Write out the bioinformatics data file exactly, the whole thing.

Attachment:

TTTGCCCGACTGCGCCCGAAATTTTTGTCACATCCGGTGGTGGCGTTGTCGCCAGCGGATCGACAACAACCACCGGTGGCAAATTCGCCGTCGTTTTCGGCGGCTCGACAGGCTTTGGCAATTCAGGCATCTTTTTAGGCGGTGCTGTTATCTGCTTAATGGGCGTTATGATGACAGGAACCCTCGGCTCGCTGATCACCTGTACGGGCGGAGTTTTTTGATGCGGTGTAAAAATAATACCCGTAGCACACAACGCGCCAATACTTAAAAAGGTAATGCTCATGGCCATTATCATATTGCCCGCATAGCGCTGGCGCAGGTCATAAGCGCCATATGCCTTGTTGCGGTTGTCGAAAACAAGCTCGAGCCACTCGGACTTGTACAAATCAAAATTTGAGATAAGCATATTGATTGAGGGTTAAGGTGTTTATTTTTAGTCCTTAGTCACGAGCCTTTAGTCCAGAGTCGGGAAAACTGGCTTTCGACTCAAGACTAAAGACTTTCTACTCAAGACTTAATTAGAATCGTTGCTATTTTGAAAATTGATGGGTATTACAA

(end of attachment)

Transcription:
TTTGCCCGACTGCGCCCGAAATTTTTGTCACATCCGGTGGTGGCGTTGTCGCCAGCGGATCGACAACAACCACCGGTGGCAAATTCGCCGTCGTTTTCGGCGGCTCGACAGGCTTTGGCAATTCAGGCATCTTTTTAGGCGGTGCTGTTATCTGCTTAATGGGCGTTATGATGACAGGAACCCTCGGCTCGCTGATCACCTGTACGGGCGGAGTTTTTTGATGCGGTGTAAAAATAATACCCGTAGCACACAACGCGCCAATACTTAAAAAGGTAATGCTCATGGCCATTATCATATTGCCCGCATAGCGCTGGCGCAGGTCATAAGCGCCATATGCCTTGTTGCGGTTGTCGAAAACAAGCTCGAGCCACTCGGACTTGTACAAATCAAAATTTGAGATAAGCATATTGATTGAGGGTTAAGGTGTTTATTTTTAGTCCTTAGTCACGAGCCTTTAGTCCAGAGTCGGGAAAACTGGCTTTCGACTCAAGACTAAAGACTTTCTACTCAAGACTTAATTAGAATCGTTGCTATTTTGAAAATTGATGGGTATTACAA